George Sand…and Chopin?
Composer: Persis Anne Parshall Vehar
Librettist: Gabrielle Vehar
Other Artistic Personnel: Patsy Wade, piano accompanist. Sets and Costumes are minimal.
Original Cast: Sharon Mabry (mezzo-soprano) as George Sand, Thomas King (tenor) as Chopin
Premiere Date: March 13, 2005
Producing Company: Austin-Peay State University
Description: The opera is based on the letters of the 18th-century French novelist Aurore Dupin who wrote under the pseudonym George Sand. The diverse nature of relationships is explored through Sand's intimate association with Frederic Chopin. The traditional male role is userped by Sand's strong character and take-charge attitude. As each character is developed, Sand's practicality and Chopin's social, aesthetic sense are show. Chopin's intense jealousy and Sand's maternal involvement with her children are also revealed. The two personalities resolve the sexual conflict in the final duet. The opera ends with "No use asking if life will bring you pleasure. Who could answer these questions? And if they do, what lies! Now you live, now you breathe. Now," as they waltz together to a Chopinesque waltz that begins, reappears, and ends the opera to unify the form.
Reviews: NATS Journal, September 2005: "There is no question that the chamber opera discussed will have a tremendous impact on those who perform, hear, and see it…Vehar never falters as she creates a warp speed of drama, emotional contract, and character development within a musical atmosphere capable of both subtle and dramatic shifts as determined by the text…the Chopinesque waltz that begins, reappears, and ends the opera formally unifies the tonally conceived music…The work provides gorgeous intimate music for each character to sing, yet there are moments of dramatic, emotional distress, humorous satire, and rhythmically challenging duets that leave one almost breathless with excitement." Buffalo News, April 2005: "The opera has an appropriate salon feel…Vehar's music isn't as overtly melodic as Chopin's, and the contrast between the two composers plays up the contrasts between the opera's characters…The concluding duet, when the two finally make their way toward each other and shove aside their differences -- and when the fragmented music is suddenly resolved -- can make a listener laugh out loud in delight."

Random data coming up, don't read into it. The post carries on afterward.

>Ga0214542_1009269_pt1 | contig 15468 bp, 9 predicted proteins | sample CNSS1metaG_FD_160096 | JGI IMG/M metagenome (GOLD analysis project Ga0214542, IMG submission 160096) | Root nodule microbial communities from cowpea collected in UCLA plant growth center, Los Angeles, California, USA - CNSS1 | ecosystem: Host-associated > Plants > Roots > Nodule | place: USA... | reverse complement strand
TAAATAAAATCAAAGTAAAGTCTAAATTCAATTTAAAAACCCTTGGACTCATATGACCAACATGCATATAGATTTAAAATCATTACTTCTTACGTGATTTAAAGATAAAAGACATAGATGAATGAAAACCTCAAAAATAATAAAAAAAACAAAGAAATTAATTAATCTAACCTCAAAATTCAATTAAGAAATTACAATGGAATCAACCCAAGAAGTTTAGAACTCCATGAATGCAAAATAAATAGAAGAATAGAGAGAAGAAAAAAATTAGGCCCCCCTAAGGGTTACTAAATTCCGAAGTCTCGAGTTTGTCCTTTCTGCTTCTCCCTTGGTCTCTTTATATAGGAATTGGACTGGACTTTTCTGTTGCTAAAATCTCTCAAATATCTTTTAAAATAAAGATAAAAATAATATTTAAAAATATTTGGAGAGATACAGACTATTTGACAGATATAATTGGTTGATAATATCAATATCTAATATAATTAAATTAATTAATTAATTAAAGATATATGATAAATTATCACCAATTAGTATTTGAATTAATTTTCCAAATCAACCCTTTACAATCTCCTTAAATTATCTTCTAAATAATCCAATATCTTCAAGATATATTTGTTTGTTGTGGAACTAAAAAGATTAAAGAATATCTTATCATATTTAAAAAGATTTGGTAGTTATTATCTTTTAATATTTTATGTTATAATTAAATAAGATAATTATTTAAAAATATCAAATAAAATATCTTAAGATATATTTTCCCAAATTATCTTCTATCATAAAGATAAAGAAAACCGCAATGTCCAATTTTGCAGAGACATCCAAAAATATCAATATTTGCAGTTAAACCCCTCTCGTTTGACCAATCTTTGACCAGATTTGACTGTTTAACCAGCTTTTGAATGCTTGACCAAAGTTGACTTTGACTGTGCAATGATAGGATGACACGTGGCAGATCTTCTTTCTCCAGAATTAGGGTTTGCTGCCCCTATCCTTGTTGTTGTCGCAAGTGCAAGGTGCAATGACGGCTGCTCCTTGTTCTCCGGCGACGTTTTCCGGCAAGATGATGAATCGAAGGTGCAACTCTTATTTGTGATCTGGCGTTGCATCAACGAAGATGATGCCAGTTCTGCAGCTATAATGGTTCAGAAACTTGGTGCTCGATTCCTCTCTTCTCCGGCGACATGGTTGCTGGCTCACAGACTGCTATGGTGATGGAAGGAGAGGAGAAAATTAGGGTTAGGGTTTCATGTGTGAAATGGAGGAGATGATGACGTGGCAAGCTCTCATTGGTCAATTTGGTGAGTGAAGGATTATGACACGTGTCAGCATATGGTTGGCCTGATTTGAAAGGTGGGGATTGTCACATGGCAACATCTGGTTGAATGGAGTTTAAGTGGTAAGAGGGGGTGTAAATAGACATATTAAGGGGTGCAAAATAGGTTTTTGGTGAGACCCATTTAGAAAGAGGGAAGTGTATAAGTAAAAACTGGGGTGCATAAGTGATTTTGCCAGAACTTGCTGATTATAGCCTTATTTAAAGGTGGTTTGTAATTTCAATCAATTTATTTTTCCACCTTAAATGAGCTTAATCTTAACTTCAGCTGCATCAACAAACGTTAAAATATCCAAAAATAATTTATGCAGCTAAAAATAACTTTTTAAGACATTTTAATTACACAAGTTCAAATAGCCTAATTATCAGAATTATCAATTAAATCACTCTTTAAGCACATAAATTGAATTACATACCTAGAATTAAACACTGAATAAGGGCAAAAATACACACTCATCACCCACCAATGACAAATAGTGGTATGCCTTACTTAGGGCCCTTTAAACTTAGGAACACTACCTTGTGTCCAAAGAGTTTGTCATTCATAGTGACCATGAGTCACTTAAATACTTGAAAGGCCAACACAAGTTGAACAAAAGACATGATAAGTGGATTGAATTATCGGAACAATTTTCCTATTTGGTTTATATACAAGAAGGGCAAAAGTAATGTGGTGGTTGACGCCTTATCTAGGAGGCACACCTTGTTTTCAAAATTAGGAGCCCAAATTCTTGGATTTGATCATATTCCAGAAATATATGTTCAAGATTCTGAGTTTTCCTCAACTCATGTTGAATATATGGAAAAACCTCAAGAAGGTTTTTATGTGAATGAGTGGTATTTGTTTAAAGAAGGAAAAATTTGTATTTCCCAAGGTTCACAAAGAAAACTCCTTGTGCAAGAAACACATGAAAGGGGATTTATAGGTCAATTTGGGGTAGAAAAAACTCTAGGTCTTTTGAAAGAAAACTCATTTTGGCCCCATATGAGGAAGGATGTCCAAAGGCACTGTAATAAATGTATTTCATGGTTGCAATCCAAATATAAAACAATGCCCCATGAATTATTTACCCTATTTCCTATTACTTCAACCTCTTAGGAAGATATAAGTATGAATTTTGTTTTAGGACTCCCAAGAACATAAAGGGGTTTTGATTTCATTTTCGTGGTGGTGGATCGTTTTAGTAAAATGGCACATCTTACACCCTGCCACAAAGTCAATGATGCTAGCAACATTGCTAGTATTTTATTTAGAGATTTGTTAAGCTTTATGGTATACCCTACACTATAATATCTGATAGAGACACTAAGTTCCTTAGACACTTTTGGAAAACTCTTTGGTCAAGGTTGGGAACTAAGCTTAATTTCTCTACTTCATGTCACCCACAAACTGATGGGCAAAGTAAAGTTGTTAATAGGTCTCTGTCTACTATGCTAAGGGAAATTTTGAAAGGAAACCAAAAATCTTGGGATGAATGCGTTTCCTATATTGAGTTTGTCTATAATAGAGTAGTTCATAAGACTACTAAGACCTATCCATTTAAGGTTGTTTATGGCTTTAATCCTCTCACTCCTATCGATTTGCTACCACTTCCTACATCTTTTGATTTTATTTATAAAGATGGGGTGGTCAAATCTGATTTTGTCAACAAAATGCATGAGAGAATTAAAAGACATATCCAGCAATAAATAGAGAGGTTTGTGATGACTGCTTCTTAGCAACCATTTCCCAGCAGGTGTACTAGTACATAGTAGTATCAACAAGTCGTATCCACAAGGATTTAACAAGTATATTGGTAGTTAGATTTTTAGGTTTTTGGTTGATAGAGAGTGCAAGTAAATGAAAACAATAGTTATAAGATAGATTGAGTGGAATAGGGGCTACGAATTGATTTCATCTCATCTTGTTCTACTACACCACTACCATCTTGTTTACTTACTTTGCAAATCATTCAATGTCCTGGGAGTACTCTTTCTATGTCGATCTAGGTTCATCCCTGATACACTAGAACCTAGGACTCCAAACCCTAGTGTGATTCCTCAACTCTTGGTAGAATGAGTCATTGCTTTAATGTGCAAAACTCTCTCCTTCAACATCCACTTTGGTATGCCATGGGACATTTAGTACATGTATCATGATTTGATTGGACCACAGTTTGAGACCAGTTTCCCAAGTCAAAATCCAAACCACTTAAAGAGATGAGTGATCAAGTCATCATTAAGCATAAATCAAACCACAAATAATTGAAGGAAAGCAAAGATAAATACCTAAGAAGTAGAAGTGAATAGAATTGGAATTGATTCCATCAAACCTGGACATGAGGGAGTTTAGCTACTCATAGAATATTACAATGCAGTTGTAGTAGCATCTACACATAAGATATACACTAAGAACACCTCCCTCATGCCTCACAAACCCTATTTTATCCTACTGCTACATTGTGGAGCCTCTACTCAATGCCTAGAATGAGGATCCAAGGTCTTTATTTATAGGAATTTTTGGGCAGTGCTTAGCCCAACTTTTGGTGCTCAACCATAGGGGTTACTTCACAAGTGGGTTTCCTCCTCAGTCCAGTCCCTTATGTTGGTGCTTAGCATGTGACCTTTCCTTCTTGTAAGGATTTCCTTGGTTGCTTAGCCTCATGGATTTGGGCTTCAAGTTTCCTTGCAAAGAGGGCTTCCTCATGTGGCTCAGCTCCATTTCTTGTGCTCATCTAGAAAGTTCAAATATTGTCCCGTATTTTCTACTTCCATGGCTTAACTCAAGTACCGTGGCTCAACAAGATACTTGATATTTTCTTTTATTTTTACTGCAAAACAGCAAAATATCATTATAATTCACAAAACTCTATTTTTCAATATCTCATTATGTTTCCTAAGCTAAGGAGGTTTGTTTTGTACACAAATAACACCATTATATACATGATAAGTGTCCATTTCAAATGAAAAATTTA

Orchestration: pf
Musical Style: Accessible, tonal.
Contact: Persis Anne Parshall Vehar
E-mail Address:
Phone: 716-833-7618
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